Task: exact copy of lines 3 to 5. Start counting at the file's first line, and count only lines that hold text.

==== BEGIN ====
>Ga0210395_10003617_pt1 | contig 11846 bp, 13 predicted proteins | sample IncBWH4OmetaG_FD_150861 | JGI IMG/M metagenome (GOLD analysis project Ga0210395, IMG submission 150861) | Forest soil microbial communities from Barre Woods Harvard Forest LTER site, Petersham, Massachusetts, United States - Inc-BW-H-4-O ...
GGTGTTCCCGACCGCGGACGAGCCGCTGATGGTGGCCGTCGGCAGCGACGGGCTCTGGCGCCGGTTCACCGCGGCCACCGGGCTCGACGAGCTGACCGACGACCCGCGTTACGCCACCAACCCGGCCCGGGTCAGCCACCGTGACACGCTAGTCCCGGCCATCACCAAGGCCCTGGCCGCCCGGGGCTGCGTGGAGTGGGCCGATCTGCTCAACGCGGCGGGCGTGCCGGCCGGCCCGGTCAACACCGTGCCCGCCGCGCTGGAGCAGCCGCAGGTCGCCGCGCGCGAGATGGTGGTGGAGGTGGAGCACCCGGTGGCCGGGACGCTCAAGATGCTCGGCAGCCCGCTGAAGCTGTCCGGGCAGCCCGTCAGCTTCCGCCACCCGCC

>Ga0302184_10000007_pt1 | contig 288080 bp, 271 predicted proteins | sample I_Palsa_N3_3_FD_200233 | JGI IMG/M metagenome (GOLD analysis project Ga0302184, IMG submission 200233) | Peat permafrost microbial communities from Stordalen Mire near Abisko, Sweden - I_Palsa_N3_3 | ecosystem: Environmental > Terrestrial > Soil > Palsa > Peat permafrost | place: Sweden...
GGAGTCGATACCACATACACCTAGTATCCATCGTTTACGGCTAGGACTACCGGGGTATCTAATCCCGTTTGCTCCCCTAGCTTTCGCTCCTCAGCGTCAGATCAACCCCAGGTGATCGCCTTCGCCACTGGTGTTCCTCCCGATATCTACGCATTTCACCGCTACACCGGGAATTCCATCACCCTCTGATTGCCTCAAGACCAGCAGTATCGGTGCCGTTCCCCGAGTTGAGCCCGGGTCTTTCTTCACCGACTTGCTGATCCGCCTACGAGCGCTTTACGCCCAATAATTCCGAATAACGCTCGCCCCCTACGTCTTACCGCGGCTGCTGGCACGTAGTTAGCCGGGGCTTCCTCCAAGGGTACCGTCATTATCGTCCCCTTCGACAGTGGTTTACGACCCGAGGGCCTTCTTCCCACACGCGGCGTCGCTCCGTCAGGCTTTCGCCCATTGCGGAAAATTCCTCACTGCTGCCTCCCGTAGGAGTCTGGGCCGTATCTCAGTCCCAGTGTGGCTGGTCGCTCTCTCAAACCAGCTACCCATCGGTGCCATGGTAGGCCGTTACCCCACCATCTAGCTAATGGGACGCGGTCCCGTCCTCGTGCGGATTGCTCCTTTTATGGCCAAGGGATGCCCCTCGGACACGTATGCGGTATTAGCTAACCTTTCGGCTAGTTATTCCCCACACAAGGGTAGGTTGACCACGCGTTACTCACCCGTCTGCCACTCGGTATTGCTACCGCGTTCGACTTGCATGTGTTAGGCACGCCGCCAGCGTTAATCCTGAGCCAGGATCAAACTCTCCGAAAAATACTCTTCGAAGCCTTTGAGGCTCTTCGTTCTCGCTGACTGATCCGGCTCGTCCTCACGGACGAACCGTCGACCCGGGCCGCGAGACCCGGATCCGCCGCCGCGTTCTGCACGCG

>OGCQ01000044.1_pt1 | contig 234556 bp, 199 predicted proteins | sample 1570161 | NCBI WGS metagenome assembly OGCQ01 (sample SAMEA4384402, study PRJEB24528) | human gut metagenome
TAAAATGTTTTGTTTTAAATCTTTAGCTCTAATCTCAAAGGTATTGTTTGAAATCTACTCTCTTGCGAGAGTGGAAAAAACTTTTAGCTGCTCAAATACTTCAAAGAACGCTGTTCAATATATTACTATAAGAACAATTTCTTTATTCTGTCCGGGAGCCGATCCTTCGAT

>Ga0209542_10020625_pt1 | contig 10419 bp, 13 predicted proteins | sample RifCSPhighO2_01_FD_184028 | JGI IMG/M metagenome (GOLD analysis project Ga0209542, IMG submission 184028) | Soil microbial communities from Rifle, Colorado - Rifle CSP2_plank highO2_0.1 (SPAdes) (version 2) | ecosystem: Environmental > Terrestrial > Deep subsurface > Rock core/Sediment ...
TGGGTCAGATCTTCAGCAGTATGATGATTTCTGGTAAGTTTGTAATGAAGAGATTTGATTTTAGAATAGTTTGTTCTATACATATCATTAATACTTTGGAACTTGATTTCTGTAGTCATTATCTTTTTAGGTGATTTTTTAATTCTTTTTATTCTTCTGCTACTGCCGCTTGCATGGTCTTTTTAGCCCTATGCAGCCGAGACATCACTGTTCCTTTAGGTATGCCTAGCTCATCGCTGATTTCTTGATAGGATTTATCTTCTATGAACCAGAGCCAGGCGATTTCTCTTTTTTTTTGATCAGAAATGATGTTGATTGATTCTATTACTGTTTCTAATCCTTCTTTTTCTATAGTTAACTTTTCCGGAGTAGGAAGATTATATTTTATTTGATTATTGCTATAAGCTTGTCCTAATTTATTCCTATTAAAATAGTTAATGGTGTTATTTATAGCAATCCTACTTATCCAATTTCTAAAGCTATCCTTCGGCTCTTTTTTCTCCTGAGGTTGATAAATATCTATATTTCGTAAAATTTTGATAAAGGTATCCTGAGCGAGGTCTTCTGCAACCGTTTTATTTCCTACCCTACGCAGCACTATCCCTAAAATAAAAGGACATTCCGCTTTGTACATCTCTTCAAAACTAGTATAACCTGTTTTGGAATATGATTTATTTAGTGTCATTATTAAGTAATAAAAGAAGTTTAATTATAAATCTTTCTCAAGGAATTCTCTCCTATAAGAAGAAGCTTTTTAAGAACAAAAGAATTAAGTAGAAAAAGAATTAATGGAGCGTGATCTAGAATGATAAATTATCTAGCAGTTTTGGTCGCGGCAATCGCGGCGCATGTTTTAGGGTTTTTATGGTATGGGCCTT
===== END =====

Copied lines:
>Ga0302184_10000007_pt1 | contig 288080 bp, 271 predicted proteins | sample I_Palsa_N3_3_FD_200233 | JGI IMG/M metagenome (GOLD analysis project Ga0302184, IMG submission 200233) | Peat permafrost microbial communities from Stordalen Mire near Abisko, Sweden - I_Palsa_N3_3 | ecosystem: Environmental > Terrestrial > Soil > Palsa > Peat permafrost | place: Sweden...
GGAGTCGATACCACATACACCTAGTATCCATCGTTTACGGCTAGGACTACCGGGGTATCTAATCCCGTTTGCTCCCCTAGCTTTCGCTCCTCAGCGTCAGATCAACCCCAGGTGATCGCCTTCGCCACTGGTGTTCCTCCCGATATCTACGCATTTCACCGCTACACCGGGAATTCCATCACCCTCTGATTGCCTCAAGACCAGCAGTATCGGTGCCGTTCCCCGAGTTGAGCCCGGGTCTTTCTTCACCGACTTGCTGATCCGCCTACGAGCGCTTTACGCCCAATAATTCCGAATAACGCTCGCCCCCTACGTCTTACCGCGGCTGCTGGCACGTAGTTAGCCGGGGCTTCCTCCAAGGGTACCGTCATTATCGTCCCCTTCGACAGTGGTTTACGACCCGAGGGCCTTCTTCCCACACGCGGCGTCGCTCCGTCAGGCTTTCGCCCATTGCGGAAAATTCCTCACTGCTGCCTCCCGTAGGAGTCTGGGCCGTATCTCAGTCCCAGTGTGGCTGGTCGCTCTCTCAAACCAGCTACCCATCGGTGCCATGGTAGGCCGTTACCCCACCATCTAGCTAATGGGACGCGGTCCCGTCCTCGTGCGGATTGCTCCTTTTATGGCCAAGGGATGCCCCTCGGACACGTATGCGGTATTAGCTAACCTTTCGGCTAGTTATTCCCCACACAAGGGTAGGTTGACCACGCGTTACTCACCCGTCTGCCACTCGGTATTGCTACCGCGTTCGACTTGCATGTGTTAGGCACGCCGCCAGCGTTAATCCTGAGCCAGGATCAAACTCTCCGAAAAATACTCTTCGAAGCCTTTGAGGCTCTTCGTTCTCGCTGACTGATCCGGCTCGTCCTCACGGACGAACCGTCGACCCGGGCCGCGAGACCCGGATCCGCCGCCGCGTTCTGCACGCG

>OGCQ01000044.1_pt1 | contig 234556 bp, 199 predicted proteins | sample 1570161 | NCBI WGS metagenome assembly OGCQ01 (sample SAMEA4384402, study PRJEB24528) | human gut metagenome